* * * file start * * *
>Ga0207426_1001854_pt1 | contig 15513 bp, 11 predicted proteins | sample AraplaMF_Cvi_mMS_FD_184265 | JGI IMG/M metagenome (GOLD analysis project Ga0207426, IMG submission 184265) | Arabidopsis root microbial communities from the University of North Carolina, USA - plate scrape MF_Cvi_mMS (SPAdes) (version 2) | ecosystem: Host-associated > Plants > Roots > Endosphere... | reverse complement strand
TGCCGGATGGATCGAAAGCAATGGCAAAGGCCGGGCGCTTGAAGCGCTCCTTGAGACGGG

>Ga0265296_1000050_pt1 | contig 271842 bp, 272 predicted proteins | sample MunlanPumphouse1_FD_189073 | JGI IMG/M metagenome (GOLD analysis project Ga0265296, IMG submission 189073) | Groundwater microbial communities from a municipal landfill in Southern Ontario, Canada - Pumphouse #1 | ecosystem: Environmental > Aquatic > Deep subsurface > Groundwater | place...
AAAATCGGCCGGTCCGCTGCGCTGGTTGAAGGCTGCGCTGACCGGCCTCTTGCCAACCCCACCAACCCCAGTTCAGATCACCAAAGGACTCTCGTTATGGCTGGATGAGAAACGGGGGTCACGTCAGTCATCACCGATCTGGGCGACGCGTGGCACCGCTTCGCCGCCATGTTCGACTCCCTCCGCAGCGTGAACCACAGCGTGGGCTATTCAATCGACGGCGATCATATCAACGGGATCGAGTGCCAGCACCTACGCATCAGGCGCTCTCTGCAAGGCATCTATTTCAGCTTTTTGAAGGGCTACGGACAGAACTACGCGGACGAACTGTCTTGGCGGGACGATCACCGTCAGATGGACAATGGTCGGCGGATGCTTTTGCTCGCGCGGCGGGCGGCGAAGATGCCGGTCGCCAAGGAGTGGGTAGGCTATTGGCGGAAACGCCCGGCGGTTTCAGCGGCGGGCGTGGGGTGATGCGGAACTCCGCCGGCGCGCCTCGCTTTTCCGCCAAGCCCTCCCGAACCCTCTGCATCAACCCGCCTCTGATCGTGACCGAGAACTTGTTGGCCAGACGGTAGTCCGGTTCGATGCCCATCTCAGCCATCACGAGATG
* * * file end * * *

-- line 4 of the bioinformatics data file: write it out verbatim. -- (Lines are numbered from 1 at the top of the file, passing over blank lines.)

AAAATCGGCCGGTCCGCTGCGCTGGTTGAAGGCTGCGCTGACCGGCCTCTTGCCAACCCCACCAACCCCAGTTCAGATCACCAAAGGACTCTCGTTATGGCTGGATGAGAAACGGGGGTCACGTCAGTCATCACCGATCTGGGCGACGCGTGGCACCGCTTCGCCGCCATGTTCGACTCCCTCCGCAGCGTGAACCACAGCGTGGGCTATTCAATCGACGGCGATCATATCAACGGGATCGAGTGCCAGCACCTACGCATCAGGCGCTCTCTGCAAGGCATCTATTTCAGCTTTTTGAAGGGCTACGGACAGAACTACGCGGACGAACTGTCTTGGCGGGACGATCACCGTCAGATGGACAATGGTCGGCGGATGCTTTTGCTCGCGCGGCGGGCGGCGAAGATGCCGGTCGCCAAGGAGTGGGTAGGCTATTGGCGGAAACGCCCGGCGGTTTCAGCGGCGGGCGTGGGGTGATGCGGAACTCCGCCGGCGCGCCTCGCTTTTCCGCCAAGCCCTCCCGAACCCTCTGCATCAACCCGCCTCTGATCGTGACCGAGAACTTGTTGGCCAGACGGTAGTCCGGTTCGATGCCCATCTCAGCCATCACGAGATG